The growing number of drugs gaining U.S. FDA approval for Alzheimer’s disease has kept their ability to reduce amyloid beta and tau proteins in the news, but the degenerative disease is not simply a matter of tangles and deposits. A loss of synaptic plasticity and disrupted neural networks underlie the signature impairment of memory and cognition – and those, researchers showed in a recent study in Brain, can be strengthened by non-invasive stimulation that addresses the brain’s electrical dysfunction.
“The brain is very much an electrical organ,” Sinaptica Therapeutics Inc. CEO Ken Mariash told BioWorld.
Sinaptica is banking on being able to manipulate the brain’s electrical signals to preserve its health and full capabilities. And, based on the Brain results, it appears to be more effective than drugs in achieving that aim.
The study showed an astonishing 82% slowing of Alzheimer’s progression in treated patients vs. controls and an actual improvement in activities of daily living over a six-month period.
The remarkable effectiveness did not surprise the neuroscientists at the Cambridge, Mass.-based company. “We are starting to look at pretty much every neurological disease as a network dysfunction,” Mariash said. “When you use a drug, you hope that the drug does the job by going through the bloodstream, through the blood-brain barrier and up into the appropriate region, but it will affect
nearly every region of the brain, it will not be specific to a specific network operation. With brain stimulation, you can go directly to the source of the problem and affect the network that you want to modulate.”
“We can induce specific activity at specific frequencies with our intervention and so bypass all those issues and you start to restore activity directly,” added Emiliano Santarnecchi, co-founder of Sinaptica, associate professor of Radiology, Harvard Medical School; director, Precision Neuroscience & Neuromodulation program and director, Network Control Laboratory at the Gordon Center for Medical Imaging at Massachusetts General Hospital in Boston.
Studies going back to the 90s showed that transcranial magnetic stimulation (TMS) induced plasticity in the brain and demonstrated that plasticity is the key mechanism of memory, Santarnecchi noted.
Individualized, precise stimulation is key
Sinaptica uses repetitive TMS (rTMS) to target the part of the brain it believes to be most affected by Alzheimer’s early in the disease, the precuneus region. To that technology, which is FDA approved for depression and obsessive-compulsive disorders, the company added neuronavigation.
“That means we can come within millimeter precision every time, reproducibly to exactly the same spot,” Mariash said. “The real estate in the brain is very dense. If you’re off by even a few millimeters, you cannot get the desired effect or even worse, you could induce off-target effects.”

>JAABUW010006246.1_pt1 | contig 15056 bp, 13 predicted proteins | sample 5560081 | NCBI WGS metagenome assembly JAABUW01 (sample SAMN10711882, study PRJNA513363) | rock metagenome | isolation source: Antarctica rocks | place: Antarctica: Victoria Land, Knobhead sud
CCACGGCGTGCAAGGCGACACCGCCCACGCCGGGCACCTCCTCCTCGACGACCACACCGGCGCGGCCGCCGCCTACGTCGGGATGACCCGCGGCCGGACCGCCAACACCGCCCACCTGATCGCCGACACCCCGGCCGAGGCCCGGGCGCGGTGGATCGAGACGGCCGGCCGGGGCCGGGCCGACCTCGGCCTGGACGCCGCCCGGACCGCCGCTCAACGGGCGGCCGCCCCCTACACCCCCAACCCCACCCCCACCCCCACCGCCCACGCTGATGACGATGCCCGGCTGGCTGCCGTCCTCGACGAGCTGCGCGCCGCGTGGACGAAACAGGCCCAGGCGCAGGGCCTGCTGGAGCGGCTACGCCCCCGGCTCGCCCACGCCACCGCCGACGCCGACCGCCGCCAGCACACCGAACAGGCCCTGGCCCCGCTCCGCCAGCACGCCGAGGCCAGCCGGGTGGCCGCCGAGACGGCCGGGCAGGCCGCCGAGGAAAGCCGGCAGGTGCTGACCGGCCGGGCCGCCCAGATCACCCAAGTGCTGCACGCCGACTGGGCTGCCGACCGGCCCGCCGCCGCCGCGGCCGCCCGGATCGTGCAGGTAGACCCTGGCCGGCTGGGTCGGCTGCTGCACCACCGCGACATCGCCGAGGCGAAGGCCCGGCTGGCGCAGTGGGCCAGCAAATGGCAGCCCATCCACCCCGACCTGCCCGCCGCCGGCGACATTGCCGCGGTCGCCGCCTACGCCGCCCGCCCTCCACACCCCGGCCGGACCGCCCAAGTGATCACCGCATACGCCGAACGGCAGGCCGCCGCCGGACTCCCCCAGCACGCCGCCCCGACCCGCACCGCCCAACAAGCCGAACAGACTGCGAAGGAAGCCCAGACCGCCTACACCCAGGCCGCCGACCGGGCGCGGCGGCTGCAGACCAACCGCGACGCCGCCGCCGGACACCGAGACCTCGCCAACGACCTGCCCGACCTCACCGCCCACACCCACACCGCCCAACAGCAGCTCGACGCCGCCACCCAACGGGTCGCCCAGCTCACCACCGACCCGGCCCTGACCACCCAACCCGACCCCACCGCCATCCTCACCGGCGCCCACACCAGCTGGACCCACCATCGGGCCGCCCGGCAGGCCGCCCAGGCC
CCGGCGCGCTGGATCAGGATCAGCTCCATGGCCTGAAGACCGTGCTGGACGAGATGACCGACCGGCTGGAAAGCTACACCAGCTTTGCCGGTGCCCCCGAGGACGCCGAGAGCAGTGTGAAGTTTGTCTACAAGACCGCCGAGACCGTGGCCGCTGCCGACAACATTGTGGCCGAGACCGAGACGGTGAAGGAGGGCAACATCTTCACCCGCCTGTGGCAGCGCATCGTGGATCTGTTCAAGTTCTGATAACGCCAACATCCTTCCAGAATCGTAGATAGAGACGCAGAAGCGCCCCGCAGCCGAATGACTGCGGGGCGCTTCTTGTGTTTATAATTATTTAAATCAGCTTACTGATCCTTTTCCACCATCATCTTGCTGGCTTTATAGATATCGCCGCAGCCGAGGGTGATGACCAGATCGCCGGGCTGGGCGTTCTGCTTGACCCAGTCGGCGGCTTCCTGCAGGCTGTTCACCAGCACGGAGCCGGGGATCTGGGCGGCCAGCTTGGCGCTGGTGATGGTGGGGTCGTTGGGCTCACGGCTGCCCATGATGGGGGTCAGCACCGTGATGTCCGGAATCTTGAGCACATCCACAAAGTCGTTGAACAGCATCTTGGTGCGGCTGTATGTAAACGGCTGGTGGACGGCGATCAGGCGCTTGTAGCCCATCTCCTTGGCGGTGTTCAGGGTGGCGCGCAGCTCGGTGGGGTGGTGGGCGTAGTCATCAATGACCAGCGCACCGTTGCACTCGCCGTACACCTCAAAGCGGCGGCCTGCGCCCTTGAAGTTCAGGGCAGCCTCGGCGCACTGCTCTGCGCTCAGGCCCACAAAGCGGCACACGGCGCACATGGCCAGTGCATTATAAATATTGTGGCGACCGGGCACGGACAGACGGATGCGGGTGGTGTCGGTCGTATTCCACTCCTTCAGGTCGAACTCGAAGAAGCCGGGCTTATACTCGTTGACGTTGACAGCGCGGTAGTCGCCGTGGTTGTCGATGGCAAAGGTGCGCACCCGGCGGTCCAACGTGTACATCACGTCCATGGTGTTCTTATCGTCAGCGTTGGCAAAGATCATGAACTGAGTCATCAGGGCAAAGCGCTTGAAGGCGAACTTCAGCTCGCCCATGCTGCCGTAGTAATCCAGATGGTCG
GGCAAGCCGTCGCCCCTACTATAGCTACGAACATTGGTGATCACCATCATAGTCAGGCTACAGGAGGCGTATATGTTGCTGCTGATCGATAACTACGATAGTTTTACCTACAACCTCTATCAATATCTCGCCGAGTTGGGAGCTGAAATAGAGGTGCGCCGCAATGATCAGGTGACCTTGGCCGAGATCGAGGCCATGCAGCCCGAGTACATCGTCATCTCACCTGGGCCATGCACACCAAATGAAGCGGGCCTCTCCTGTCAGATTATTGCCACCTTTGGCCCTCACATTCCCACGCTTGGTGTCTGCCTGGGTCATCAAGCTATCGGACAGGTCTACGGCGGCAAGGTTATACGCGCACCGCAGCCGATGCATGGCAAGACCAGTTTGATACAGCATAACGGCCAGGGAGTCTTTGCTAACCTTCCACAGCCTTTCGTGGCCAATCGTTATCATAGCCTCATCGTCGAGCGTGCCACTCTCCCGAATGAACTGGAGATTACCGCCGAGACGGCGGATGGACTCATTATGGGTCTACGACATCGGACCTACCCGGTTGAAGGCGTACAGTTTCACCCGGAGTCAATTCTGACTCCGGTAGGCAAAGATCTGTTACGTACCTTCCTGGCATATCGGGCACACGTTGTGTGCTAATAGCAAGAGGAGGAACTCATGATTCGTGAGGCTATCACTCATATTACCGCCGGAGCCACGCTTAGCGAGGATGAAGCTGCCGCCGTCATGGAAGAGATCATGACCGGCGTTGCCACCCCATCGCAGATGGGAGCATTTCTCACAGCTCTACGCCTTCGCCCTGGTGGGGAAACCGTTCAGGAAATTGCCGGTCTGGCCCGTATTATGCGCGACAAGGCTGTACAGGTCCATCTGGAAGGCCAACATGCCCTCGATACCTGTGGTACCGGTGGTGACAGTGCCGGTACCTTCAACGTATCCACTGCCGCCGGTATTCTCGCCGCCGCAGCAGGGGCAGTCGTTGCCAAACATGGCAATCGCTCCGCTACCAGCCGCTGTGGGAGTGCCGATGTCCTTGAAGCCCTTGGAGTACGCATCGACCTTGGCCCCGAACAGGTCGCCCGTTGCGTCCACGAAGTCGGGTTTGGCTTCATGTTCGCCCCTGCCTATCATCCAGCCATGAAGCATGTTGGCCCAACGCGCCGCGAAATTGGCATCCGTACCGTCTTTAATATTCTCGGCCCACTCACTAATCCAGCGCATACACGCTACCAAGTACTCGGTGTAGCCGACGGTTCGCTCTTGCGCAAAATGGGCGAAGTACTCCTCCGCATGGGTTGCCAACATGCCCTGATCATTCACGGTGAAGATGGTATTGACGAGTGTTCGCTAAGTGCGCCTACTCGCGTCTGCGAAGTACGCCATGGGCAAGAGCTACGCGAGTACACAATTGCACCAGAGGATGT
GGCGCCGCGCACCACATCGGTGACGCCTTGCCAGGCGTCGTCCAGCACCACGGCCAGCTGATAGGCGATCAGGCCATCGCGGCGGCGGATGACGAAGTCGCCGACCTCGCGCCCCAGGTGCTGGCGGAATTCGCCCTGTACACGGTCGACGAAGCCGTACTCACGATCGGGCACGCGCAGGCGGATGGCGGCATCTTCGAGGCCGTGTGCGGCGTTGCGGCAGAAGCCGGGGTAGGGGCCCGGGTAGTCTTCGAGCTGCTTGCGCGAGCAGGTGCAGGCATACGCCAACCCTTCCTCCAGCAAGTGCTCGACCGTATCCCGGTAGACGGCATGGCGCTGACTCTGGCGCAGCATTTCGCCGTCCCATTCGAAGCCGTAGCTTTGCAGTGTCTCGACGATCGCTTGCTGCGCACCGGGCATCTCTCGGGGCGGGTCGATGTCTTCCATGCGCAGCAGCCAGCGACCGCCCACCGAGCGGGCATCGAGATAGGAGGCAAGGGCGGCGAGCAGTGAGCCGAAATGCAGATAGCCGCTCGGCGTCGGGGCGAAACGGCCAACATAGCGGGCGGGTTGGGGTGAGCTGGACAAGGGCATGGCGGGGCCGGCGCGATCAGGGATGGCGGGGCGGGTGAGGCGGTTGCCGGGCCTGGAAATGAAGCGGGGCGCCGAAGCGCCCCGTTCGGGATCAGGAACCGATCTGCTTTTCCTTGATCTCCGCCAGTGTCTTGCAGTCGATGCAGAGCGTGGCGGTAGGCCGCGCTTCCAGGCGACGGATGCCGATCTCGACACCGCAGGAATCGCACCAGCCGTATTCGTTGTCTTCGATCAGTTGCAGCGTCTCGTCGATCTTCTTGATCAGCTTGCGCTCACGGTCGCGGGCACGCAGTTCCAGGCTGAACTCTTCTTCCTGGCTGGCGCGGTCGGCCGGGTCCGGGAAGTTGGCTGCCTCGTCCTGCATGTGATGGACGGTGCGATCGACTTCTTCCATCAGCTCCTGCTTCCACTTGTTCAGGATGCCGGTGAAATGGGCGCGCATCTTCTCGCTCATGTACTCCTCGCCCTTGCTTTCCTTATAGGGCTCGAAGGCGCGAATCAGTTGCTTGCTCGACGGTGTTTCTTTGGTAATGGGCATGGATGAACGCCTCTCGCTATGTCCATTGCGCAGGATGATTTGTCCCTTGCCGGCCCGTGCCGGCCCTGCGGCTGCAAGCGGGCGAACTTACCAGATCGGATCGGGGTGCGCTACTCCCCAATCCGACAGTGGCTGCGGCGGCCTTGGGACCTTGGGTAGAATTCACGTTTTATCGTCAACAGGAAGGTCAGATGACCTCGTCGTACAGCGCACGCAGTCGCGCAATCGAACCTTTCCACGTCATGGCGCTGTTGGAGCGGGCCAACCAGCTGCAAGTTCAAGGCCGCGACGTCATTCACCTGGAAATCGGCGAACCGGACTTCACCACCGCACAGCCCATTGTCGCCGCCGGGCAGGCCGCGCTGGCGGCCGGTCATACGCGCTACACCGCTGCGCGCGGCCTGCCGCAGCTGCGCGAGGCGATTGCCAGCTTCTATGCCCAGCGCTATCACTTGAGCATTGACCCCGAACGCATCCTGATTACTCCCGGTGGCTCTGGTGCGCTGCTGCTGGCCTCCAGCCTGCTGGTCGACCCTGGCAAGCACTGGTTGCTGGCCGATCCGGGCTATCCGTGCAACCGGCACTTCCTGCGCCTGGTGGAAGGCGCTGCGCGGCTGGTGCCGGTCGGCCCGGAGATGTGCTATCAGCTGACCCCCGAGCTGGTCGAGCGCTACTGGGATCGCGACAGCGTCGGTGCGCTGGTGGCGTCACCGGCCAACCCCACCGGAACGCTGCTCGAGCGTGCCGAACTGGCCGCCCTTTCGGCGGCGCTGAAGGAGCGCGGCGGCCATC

The neuronavigation, originally designed for brain surgery, also enables the team to see exactly what is happening in the brain by marking where the brain is stimulated on a 3D map of the brain made from the patient’s brain MRI. The navigation enables “pulse-by-pulse adjustment of the stimulation, and we see a tremendous improvement in results and also the reliability of the intervention,” Santarnecchi told BioWorld.
“Every patient’s brain responds uniquely to TMS, and we know that because we look at the TMS EEG signals. We fire once to the precuneus and we listen to the reverberations around the network using 64-channel EEG, and we can see the propagation throughout the network of those signals. It forms a fingerprint pattern unique to every patient, so we calibrate the therapy based on the responses that we see in the network to make sure we get the right resonance and engagement of the default mode network.”
More than 80% slowing across all measures
The phase II Brain study included 50 patients with mild to moderate Alzheimer’s disease, assigned on a 1:1 ratio to precuneus stimulation with rTMS or a sham treatment over a 24-week period. Patients with precuneus stimulation maintained stable performance on the primary endpoint, the Clinical Dementia Rating Scale-Sum of Boxes score and had significantly better performances on the Alzheimer’s Disease Assessment Scale-Cognitive Subscale, Mini-Mental State Examination and Alzheimer’s Disease cooperative Study-Activities of Daily Living (ADL) scale. They also demonstrated an enhancement of local gamma oscillations. In contrast, the sham group showed deterioration across all measures.
Overall, the treated group showed a more than 80% slowing of dementia progression across all endpoints.
“The primary endpoint was deliberately chosen to be on par with those pharmacological therapies. We designed the phase II to really put us in the same category of efficacy as those major drug trials,” Mariash noted. “And they didn’t progress at all in six months, which is really remarkable, where the sham group did progress quite a lot. The separation was over eight points on the ADL scale.”
Notably, the trial included patients with moderate dementia. “The drugs today are more focused on mild cognitive impairment and mild dementia patients. We think that’s because every drug that’s gone after mild to moderate patients has failed. It’s commonly accepted that [moderate] patients are very difficult to arrest the disease progression once they’re in that decline,” Mariash said. “So that made the finding even more remarkable showing 82% disease slowing in a really hard to treat patient population.”
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